The penalty slip versus Manchester United in Moscow would stain any other player’s career. But not John Terry. As would his flirtation with Manchester City’s new money in 2009, which he eventually leveraged into a big Chelsea contract. But not John Terry. His winning mentality, his leadership, his dedication on and off the pitch would always ensure the fans and the club were behind him.

Despite not playing the 2012 Champions League final in Munich due to suspension, his involvement throughout the tournament can’t be overlooked. He scored in the 4-1 win over Napoli in the second round, he helped keep a clean sheet in the quarter final versus Benfica and against Messi & Co. at the Bridge in the first leg. The second leg in Barcelona saw a rash moment end in a red card but not even that could take away from the catharsis of lifting the trophy with the Big Ears. After years of heartbreak, Terry donned his kit and stood beside best mate Frank Lampard, one hand of the Cup, the other high up in the air. Only those with an agenda would try to deny him of that moment.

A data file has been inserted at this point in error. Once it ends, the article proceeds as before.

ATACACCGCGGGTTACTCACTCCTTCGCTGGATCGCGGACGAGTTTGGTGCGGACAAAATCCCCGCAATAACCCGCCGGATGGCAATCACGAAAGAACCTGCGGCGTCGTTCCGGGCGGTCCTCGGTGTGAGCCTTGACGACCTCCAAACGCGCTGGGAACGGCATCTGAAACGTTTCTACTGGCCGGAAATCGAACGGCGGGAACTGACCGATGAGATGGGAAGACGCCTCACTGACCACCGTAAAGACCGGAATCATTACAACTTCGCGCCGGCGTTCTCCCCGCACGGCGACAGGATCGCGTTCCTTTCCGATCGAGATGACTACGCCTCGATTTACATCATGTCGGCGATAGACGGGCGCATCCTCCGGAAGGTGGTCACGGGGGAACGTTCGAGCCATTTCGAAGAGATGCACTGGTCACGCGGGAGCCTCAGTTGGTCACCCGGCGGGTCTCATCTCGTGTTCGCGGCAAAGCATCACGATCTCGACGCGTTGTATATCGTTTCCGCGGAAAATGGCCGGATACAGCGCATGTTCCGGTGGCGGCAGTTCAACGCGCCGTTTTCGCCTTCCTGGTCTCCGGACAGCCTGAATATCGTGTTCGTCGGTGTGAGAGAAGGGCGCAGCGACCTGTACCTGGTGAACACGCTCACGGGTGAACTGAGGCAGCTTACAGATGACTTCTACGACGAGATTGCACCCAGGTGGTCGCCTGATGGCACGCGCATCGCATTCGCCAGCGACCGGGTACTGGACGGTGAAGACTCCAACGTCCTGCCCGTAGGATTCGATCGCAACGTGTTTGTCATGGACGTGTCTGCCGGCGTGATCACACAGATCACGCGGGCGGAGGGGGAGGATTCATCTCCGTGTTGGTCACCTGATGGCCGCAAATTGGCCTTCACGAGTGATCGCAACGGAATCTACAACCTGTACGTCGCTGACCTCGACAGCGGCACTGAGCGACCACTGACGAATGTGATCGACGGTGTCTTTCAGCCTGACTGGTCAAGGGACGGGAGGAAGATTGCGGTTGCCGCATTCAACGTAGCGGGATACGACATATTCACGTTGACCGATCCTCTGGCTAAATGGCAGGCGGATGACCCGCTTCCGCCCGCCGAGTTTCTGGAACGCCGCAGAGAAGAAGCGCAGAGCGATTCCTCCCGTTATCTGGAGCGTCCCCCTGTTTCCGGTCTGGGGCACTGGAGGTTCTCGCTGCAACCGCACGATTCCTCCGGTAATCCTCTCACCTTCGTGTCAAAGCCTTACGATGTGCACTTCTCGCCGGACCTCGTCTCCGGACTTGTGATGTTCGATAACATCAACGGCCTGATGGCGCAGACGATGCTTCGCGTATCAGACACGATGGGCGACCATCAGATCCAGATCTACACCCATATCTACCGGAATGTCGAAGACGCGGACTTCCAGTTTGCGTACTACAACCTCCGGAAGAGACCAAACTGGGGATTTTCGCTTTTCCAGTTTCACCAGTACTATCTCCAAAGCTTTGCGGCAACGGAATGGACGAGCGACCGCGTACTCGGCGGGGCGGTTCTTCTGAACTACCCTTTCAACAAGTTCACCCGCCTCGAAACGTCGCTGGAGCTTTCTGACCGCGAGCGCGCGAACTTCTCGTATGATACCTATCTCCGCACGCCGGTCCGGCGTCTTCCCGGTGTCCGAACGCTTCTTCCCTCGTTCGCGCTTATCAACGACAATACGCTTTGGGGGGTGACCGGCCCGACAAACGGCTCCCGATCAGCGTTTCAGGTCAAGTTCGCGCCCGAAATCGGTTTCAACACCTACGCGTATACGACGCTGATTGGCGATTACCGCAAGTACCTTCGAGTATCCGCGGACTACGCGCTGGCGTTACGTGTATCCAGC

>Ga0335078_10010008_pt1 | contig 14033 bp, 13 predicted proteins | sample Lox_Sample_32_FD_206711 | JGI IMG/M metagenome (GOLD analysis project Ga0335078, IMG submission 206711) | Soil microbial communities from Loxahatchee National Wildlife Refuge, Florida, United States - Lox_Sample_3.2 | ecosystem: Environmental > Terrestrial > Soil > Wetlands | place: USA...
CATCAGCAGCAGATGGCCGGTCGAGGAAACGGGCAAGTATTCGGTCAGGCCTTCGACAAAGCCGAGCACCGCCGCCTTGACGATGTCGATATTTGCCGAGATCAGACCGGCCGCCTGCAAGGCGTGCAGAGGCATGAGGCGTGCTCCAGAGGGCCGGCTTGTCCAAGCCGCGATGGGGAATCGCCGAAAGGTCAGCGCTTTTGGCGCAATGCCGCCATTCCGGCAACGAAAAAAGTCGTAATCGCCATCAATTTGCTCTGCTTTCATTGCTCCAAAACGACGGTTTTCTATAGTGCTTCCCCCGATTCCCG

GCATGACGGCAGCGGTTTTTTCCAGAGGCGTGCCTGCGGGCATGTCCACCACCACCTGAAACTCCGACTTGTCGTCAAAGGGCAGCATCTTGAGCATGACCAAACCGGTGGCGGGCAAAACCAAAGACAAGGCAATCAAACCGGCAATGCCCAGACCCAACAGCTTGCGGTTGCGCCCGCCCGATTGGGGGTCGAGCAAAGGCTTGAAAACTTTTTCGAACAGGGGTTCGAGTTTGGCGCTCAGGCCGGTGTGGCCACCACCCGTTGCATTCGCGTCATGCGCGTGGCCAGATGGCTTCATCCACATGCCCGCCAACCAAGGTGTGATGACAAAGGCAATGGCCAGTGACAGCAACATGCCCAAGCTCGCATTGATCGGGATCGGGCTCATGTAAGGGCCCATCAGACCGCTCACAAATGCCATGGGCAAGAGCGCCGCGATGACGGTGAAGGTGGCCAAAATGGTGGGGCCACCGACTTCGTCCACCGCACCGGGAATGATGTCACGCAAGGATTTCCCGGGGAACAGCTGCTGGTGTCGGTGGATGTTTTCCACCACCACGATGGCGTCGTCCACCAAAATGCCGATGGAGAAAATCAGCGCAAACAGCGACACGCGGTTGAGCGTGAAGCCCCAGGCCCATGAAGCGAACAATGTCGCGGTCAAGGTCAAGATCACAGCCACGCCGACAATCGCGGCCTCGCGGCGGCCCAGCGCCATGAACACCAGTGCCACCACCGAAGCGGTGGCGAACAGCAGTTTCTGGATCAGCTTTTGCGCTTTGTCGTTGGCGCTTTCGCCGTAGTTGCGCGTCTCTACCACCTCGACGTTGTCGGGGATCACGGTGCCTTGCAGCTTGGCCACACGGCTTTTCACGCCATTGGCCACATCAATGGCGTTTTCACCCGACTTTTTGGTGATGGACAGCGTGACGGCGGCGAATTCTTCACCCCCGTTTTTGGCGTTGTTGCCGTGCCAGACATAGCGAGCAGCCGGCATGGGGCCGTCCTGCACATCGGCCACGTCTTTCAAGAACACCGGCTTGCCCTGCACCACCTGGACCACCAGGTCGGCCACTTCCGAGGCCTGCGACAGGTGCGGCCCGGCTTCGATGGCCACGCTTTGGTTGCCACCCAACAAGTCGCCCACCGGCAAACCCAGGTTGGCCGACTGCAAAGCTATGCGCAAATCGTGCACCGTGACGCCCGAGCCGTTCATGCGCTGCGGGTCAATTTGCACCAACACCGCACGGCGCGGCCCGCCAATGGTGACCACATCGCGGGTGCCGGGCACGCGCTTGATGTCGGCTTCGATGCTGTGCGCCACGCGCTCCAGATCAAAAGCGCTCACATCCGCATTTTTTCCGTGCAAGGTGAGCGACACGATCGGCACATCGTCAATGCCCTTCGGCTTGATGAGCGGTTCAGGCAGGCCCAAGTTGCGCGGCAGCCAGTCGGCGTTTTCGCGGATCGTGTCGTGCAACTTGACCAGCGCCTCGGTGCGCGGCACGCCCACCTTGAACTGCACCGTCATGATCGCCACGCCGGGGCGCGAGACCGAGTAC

With Terry in the squad, Chelsea never believed that all was lost. Whether it was a two-goal deficit in a match or a sizable point gap between them and the table toppers, he gave Chelsea hope that anything was possible. And it was that attitude that seen him overcome perhaps his biggest obstacle, Rafael Benitez.